The 5M Approach: Layers of Reflection

The 5M Approach: Layers of Reflection

Edwin L. Blanton III (Texas A&M University-San Antonio, USA) and Migdalia Garcia (Northwest Vista College, USA)
DOI: 10.4018/978-1-7998-4108-1.ch010
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Abstract

In this chapter, the authors present a multi-layered framework that can be used to guide students through intentional reflections. The 5M Approach is a model that suggests practices on how to challenge students to be culturally knowledgeable and responsible. This can be facilitated by having students look inward at self as well as outward at experiences and interactions. The 5M Approach is holistic and can be utilized as a tool in a variety of academic and experiential settings. In this chapter, the authors share how they have facilitated the stages during different student experiences such as study abroad, service-learning, peace and justice education, and more.
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Introduction

The Chambered Nautilus, a poem by Oliver Wendell Holmes (1858) reads “Build thee more stately mansions, O my soul...let each new temple, nobler than the last,” (Holmes, 1858). This beautiful poem speaks to the richness and complexity of identity and growth. The metaphor of the chambered nautilus is useful to examine both the image and the process for the 5M Approach, a reflection model introduced in this chapter. The mollusk starts in a tiny chamber. As it develops, the mollusk outgrows its home and must create a new abode that accommodates its new size and needs. The cephalopod builds in a circular fashion. It closes off the old chambers that it has inhabited as it matures. The mollusk continues to forge its circular path to literally fit its needs. This living creature adapts and changes for itself and to its environment.

The growth of the mollusk is a perfect metaphor that speaks to growth and transformation. Holmes’ (1858) poem suggests one must abandon old narrow worldviews and move to a wider, more inclusive space--indeed a lifetime of work. The circular shape is representative of the process that lessons are best learned when they are repeated and connected. This metaphor along with a pressing need to reflect, and the rise of experiential education, sparked the layered 5M Approach.

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Literature Review

In recent decades, it has become common for institutions of higher education to take on the role of preparing their students to be responsible, informed, educated “global citizens”. In fact, a recent version of The American Freshman examined the skills and abilities needed to navigate in the 21st century. Some of the abilities and skills that institutions of higher education should expect students to learn include: tolerance of people with different beliefs, an ability to discuss controversial issues and an openness to listen and learn from persons who are different from them. In the table below, the 2015 results are shown alongside 2016. Compared to women, men report higher levels of ability to discuss and negotiate controversial issues, and openness to having their own views challenged (differences of 7.2 and 4.0 percentage points, respectively). These gender differences were similarly large in 2015. While women report higher levels of other (perhaps less confrontational) behaviors associated with pluralistic orientation, the gender differences for these measures are relatively small.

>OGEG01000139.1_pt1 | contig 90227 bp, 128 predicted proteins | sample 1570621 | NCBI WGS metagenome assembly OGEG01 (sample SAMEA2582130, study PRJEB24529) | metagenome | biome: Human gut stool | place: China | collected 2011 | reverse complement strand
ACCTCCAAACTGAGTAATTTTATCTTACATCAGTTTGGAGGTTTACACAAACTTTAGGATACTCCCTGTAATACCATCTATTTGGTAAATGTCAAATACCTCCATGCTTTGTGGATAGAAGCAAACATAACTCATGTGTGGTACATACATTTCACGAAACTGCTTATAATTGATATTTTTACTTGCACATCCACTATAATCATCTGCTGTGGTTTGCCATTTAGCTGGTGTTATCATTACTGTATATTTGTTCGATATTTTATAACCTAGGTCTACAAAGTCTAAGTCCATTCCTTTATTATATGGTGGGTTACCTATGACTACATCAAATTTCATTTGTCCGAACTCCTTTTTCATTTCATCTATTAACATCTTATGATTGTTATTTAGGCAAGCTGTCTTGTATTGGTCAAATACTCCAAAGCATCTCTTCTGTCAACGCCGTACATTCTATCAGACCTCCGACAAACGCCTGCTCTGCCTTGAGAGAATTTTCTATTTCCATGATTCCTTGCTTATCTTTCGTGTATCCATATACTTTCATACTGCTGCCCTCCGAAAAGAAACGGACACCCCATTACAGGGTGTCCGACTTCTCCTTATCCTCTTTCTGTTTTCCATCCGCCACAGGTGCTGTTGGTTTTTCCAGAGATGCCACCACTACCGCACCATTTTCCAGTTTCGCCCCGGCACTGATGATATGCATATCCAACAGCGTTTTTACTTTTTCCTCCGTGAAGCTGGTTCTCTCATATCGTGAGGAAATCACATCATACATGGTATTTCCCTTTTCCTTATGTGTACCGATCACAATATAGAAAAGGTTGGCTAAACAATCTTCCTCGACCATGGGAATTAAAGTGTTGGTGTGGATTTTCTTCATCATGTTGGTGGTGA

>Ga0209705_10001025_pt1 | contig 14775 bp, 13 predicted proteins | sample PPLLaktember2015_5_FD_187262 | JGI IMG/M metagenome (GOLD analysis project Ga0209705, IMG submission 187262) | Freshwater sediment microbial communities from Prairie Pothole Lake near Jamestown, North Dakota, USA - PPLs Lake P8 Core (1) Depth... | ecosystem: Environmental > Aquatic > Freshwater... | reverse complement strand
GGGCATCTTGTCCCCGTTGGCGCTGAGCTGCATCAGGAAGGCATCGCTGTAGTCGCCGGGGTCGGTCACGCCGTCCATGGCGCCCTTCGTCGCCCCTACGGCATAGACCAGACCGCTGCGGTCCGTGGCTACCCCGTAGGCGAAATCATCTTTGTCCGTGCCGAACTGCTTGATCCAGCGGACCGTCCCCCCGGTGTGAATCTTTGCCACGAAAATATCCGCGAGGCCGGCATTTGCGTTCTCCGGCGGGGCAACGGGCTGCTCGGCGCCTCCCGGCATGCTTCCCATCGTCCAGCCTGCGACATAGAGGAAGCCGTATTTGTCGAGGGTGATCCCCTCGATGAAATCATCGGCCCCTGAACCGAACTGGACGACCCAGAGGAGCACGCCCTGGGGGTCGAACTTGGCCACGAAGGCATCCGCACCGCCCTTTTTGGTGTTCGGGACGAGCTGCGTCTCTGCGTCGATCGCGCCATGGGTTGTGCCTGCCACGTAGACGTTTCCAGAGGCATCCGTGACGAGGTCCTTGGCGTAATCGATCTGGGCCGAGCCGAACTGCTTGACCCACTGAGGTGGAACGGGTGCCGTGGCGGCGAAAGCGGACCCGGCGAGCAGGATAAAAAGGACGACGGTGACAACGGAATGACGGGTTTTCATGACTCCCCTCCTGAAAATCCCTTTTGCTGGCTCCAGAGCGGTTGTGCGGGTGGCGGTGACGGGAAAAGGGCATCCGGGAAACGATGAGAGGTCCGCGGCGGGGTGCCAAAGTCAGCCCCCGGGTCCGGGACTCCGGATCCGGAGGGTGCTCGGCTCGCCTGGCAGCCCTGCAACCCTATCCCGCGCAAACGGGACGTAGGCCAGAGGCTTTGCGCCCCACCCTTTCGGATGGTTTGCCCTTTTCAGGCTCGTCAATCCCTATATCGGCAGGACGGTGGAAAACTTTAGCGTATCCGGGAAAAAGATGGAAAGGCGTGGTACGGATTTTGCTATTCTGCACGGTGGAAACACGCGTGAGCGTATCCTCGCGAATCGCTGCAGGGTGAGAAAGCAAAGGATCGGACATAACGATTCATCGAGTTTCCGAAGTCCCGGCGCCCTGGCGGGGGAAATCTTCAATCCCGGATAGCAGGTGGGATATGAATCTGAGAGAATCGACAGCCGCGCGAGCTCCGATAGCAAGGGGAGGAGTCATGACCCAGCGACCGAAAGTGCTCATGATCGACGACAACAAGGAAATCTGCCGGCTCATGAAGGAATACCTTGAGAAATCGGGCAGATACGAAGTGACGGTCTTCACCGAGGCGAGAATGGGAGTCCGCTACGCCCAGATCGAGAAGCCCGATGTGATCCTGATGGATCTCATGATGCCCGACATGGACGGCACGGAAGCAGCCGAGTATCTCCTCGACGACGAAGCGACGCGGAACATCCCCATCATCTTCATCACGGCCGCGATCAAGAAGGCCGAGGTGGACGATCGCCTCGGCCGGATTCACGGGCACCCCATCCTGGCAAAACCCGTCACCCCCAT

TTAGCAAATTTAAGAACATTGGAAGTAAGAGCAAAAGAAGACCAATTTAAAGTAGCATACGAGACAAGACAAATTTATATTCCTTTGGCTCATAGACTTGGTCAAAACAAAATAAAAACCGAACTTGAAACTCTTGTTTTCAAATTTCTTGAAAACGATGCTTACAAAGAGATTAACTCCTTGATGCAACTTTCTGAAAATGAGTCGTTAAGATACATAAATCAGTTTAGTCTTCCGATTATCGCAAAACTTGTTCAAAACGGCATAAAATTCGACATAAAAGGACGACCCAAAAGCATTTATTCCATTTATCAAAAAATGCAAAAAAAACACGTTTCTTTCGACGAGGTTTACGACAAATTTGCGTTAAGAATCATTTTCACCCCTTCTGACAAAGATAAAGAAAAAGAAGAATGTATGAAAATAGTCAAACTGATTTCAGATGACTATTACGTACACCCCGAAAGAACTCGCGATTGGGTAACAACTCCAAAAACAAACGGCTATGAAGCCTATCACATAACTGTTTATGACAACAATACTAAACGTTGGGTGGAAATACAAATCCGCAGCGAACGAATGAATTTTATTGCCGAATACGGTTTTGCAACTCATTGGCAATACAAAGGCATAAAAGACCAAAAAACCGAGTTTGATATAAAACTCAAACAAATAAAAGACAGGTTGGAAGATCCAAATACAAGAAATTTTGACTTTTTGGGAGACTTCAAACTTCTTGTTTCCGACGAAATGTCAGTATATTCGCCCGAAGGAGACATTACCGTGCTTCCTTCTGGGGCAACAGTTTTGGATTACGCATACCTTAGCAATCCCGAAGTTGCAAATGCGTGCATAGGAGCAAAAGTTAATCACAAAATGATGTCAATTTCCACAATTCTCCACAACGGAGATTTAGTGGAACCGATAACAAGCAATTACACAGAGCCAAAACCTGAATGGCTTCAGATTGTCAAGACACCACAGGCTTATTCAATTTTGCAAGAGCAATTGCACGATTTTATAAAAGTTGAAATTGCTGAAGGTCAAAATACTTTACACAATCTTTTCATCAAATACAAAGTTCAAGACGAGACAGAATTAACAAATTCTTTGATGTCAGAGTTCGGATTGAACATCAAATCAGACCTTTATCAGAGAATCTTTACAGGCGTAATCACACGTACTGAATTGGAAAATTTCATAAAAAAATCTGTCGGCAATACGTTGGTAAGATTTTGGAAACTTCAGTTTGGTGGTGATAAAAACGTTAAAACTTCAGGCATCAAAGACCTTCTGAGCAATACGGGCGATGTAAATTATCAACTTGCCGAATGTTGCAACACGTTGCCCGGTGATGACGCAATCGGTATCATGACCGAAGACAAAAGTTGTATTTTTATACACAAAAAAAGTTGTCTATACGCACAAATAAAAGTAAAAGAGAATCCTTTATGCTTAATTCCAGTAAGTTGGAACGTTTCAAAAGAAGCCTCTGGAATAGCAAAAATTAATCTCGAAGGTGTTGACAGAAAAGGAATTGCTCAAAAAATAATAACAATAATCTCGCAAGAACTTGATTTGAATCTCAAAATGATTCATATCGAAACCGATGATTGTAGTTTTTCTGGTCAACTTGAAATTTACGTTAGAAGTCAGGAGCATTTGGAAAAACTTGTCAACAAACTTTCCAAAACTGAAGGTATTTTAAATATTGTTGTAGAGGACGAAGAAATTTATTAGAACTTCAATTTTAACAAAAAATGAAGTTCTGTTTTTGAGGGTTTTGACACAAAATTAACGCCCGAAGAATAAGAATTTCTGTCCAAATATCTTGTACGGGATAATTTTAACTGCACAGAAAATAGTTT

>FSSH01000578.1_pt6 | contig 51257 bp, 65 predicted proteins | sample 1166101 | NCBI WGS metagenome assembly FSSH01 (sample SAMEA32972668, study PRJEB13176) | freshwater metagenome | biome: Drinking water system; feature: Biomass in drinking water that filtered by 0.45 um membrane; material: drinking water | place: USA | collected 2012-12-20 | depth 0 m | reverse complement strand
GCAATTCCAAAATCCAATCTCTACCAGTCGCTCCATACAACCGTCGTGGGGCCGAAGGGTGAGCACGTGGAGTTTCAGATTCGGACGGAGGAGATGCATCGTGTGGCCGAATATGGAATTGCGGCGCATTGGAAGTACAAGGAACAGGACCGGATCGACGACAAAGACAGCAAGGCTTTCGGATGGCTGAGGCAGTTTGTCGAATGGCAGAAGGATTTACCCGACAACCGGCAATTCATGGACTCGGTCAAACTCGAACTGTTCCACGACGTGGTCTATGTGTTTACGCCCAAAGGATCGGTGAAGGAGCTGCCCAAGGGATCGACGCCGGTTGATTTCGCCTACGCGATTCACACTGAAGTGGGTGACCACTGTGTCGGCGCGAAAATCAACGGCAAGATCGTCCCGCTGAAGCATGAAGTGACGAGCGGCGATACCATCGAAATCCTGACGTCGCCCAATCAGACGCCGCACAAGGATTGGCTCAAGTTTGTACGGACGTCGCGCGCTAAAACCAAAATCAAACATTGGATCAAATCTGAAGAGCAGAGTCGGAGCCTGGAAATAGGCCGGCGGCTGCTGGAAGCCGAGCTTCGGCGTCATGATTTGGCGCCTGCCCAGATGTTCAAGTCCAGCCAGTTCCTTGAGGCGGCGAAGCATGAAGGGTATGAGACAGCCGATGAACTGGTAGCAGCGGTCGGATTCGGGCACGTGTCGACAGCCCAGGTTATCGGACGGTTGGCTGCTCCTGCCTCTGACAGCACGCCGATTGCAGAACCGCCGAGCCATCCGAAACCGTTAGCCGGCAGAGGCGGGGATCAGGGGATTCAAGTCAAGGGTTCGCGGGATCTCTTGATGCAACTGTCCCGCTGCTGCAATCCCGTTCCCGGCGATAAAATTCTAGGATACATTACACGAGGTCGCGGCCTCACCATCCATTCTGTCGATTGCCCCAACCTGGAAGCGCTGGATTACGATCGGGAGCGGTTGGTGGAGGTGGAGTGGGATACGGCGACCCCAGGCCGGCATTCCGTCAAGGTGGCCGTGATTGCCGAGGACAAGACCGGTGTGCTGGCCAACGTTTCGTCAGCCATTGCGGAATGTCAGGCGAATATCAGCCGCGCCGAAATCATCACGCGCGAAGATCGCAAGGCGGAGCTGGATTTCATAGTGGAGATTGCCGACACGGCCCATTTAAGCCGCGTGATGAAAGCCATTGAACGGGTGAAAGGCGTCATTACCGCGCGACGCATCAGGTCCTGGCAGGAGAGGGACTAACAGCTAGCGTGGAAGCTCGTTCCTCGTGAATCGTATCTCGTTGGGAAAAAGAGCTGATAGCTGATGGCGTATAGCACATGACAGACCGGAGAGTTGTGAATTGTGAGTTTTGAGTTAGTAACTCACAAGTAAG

Table 1.
Pluralistic Orientation by Sex
20152016
WomenMenDiff
(W-M)
WomenMenDiff
(W-M)
Ability to see the world from someone else’s perspective7665.97.-4.12.178.175.72.4
Tolerance of others with different beliefs81.379.61.781.479.02.4
Openness to having my own views challenged61.865.9-4.163.067.0-4.0
Ability to discuss and negotiate controversial issues67.375.1-7.867.975.1-7.2
Ability to work cooperatively with diverse people86.884.52.387.884.63.2

Key Terms in this Chapter

Cultural Competency: The ability of an individual to have an understanding of and appreciation for other cultures as well as subcultures within their own.

Identity: Components that make up how an individual experiences the world. This includes: sex, gender, race, nationality, sexuality, ability, body type, age and more.

Experiential Education: Learning that involves an activity so that it is “hands-on”. This can be thought of as a study abroad experience, internship, service-learning, and more.

Reflection: The process of looking back on experiences and internally processing thoughts, feelings and reactions to the experience.

Preflection: The process of looking forward to experiences in internally processing thoughts, feelings and reactions to what the experience will bring.

Study Abroad: The act of a student studying in a country other than their native country for a short period of time. This can range from a week to a semester to an academic year.

Service-Learning: The ability for students to apply their classroom knowledge to the larger community through service. Both the students learn from the experience and the community benefits by having additional labor.

Privilege: A special advantage that is granted only to a particular group or individual.

Peace Education: The study of peace and how we can move towards a more peaceful world.

Global Citizenship: The idea that people have a civic responsibility to contribute to the wellbeing of all members of the planet.

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